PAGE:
How Cameo Narratives Make Your Photo Captions More Meaningful

This is a guest post by Denis Ledoux

I wish had a picture of that moment.

I wish there were a way to keep that memory alive.

Photos are the driving force behind the story told in most albums—no photo, no story. But should it be that way? I want to help you tell a lifestory in your scrapbooks using the events and relationships of your life, not the photos you happen to have on hand, as your primary organizing element. This ordering principle, more than any other, will help you make meaningful lifestory photo albums using photos, captions, and cameo narratives.

open photo album

Telling Your Lifestory

Photos depict an external version of our lives. They capture only material, visual things–leaving the viewer to guess about the deeper, sometimes hidden meaning. The complexities of a given situation or experience may seem too difficult or embarrassing to put into words—so we leave them out and stick to names and dates. Or, we let those parts of the story show up in the storyline we tell a friend–perhaps in an off- hand manner–as we leaf through the pages of the album. This oral sharing fills the need we have to communicate the more complex story, but the spoken words exist only briefly. Once we have finished speaking, the story is again at risk of being forgotten.

 

Yes, Your Stories Are at Risk

Let’s say you have begun to place your photos in albums and have given some thought to arranging them on a well-designed page. Let’s say you have been careful to label each picture with an identifying caption such as: “Galveston Beach – Galveston, TX (1974).

Parents playing with 2 young boys on beach
Galveston Beach – Galveston, TX (1974)

Every time you look at that photo of your time at the beach, a flood of memories washes over you. You recall that it was that day, as you watched a couple playing with their two young boys, that you decided you were ready to have a child and to quit your unsatisfying job. Your experience of making that life decision that day at the shore is still vivid to you as you look at the familiar image. But the caption says only “Galveston Beach – Galveston, TX (1974).” None of what was most significant about that day and place is recorded in your album. How can you, even if you want to, record a decision (or the feelings that went into it) in a photo? You can’t! But, you can write the following narrative (I call it a cameo narrative) to put underneath the photo(s) or on the page next to them.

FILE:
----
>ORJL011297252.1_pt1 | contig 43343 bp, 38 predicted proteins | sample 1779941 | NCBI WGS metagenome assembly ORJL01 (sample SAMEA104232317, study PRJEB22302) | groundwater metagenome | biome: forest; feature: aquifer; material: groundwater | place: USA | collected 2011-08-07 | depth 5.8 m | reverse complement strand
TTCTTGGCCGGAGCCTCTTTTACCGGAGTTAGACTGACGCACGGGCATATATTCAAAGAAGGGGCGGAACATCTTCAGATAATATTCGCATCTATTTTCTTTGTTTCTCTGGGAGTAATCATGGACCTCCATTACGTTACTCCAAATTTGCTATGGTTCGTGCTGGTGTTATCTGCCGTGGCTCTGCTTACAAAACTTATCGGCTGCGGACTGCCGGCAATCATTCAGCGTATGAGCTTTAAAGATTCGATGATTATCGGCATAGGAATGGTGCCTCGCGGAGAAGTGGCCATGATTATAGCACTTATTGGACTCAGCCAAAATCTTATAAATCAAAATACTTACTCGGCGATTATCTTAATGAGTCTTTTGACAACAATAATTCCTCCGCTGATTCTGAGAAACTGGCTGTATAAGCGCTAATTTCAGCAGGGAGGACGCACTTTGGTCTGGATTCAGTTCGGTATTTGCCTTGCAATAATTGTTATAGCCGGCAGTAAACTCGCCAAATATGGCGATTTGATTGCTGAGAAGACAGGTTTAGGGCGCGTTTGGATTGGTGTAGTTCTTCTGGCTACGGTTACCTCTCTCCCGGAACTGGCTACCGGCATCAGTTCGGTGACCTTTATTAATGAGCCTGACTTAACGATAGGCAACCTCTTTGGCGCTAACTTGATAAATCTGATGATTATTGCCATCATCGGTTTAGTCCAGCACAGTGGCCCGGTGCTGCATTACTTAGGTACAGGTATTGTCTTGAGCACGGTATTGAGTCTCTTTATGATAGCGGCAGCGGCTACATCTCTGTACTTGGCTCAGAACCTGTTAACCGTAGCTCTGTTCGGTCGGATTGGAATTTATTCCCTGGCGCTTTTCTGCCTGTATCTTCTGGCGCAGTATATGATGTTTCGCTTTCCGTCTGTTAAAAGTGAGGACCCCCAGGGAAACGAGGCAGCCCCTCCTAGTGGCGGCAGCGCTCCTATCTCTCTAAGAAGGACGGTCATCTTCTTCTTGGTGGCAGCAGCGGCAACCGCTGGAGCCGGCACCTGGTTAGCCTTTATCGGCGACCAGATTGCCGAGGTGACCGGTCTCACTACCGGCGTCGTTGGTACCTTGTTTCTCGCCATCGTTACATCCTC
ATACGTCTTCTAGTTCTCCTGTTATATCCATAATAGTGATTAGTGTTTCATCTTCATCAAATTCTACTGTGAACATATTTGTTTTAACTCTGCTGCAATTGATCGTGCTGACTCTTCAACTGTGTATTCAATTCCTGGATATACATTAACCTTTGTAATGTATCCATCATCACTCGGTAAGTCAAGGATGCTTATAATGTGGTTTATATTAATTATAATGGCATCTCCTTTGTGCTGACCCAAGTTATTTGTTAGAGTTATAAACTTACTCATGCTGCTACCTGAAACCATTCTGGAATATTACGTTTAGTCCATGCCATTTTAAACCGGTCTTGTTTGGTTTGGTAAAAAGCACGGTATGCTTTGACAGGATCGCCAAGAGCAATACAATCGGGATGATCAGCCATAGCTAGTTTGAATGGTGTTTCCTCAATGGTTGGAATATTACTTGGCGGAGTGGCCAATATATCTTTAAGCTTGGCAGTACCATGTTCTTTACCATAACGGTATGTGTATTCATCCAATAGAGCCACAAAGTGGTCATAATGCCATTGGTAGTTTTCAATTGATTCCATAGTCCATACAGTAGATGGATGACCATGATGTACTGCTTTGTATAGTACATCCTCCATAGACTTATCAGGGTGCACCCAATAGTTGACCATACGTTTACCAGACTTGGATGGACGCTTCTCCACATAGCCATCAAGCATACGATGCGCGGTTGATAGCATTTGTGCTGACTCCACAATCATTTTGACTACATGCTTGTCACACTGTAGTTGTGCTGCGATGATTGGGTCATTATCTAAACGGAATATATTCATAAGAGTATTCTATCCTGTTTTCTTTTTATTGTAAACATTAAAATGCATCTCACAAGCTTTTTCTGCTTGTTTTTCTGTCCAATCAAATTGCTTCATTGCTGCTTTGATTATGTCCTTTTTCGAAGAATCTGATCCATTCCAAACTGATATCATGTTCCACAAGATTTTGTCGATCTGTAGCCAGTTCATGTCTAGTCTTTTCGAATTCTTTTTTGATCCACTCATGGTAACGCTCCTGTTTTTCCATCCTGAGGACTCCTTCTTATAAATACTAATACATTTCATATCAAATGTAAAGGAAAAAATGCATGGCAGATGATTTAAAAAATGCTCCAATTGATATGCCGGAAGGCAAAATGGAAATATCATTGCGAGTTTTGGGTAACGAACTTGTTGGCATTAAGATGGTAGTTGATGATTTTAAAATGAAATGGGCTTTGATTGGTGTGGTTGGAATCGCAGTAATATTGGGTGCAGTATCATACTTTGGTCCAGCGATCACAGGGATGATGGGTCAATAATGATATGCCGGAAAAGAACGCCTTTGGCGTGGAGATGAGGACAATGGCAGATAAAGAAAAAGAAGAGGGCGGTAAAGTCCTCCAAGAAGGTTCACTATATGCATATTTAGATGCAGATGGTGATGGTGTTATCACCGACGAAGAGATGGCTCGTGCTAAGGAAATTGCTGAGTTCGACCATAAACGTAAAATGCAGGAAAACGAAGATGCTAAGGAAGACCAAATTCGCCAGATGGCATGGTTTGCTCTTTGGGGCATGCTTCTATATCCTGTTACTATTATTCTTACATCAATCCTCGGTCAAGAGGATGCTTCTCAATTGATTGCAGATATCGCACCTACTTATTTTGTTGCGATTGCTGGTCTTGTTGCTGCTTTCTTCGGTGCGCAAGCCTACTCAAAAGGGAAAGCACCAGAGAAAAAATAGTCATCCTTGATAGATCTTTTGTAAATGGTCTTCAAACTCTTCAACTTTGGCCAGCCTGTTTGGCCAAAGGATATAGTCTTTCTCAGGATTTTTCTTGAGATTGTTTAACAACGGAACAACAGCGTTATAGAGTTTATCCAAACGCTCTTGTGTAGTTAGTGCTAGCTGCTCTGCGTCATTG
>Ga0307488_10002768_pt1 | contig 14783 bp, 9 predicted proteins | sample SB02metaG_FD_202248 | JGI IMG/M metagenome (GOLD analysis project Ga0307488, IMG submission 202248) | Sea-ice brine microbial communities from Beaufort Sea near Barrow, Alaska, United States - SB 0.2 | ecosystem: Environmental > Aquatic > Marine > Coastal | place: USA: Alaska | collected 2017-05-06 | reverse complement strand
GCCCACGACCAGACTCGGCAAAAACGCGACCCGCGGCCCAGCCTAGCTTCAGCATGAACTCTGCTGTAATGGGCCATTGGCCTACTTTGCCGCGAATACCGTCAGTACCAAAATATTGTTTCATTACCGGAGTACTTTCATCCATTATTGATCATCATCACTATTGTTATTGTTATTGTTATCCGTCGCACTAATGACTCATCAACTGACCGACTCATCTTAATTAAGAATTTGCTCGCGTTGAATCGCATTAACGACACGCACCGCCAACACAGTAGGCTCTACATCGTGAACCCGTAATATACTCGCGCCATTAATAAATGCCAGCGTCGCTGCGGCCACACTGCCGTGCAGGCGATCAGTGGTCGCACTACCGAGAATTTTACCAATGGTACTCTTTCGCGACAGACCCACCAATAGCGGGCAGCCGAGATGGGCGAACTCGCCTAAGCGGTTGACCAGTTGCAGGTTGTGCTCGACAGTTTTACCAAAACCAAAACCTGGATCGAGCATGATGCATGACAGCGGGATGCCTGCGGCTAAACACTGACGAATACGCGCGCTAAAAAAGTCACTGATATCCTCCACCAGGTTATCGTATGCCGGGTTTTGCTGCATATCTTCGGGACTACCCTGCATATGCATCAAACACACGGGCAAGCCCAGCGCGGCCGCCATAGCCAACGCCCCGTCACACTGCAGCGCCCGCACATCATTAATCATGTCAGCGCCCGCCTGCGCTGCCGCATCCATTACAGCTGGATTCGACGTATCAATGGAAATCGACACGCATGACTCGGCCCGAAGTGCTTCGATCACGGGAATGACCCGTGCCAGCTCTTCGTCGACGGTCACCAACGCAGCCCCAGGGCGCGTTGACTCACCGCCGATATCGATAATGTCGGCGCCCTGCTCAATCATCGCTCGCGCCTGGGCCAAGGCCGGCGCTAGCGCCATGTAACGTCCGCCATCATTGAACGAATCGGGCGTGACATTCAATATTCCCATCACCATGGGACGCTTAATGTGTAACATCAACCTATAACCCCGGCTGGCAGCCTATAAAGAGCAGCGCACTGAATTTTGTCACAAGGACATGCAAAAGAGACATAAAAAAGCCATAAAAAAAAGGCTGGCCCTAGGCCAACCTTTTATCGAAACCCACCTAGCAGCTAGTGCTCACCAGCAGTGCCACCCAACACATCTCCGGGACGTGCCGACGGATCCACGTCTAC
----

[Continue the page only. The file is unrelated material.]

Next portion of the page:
Parents playing with 2 young boys on beach
On the beach, I watched a couple playing with their two young boys. Their pleasure was so clear that I realized I wanted more than anything to be a parent, too. It was more important than the stressful job at Nichols I was trying to hold on to. Nothing else besides becoming a parent myself seemed to matter after that day.

You’ll notice that this cameo narrative is quite different from (and reveals a lot more than) the sort of comment line that reads: “Sun ‘n’ Sand. What a fun day at the beach!”   Without a thoughtful narrative, the story of what was important at Galveston’s Beach is a secret in the process of being lost—even though a well-preserved photograph presents the sun, the water, and the smile on your face. With the narrative, though, the vacation photo takes its place as a more complex record of a special time in your life and a turning point in your family’s history. What a meaningful story the photo and the narrative make to pass on!

Denis Ledoux

Denis Ledoux

Twice a Maine Writing Fellow, Denis Ledoux believes the photo album—hardcopy or digital—is a natural medium for recording the stories behind our photos. In 1996 and 1997, he addressed national conventions of Creative Memories in Minnesota.

Rhonda Anderson, co-founder of Creative Memories, wrote, The Photo Scribe (1997, 2004, 2008) has inspired me to a new level of photo-journaling.” Denis has helped thousands of people to write their personal and family stories in writing since 1988.

Check out his many photoscribing products including a PhotoScribe Package. Don’t get caught developing an album—hardcopy or digital—without photoscribing it!

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10 Comments on "How Cameo Narratives Make Your Photo Captions More Meaningful"

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Art Taylor
Guest

Good post, Denis. Thanks for sharing with Curtis and his readers.

jelly59
Guest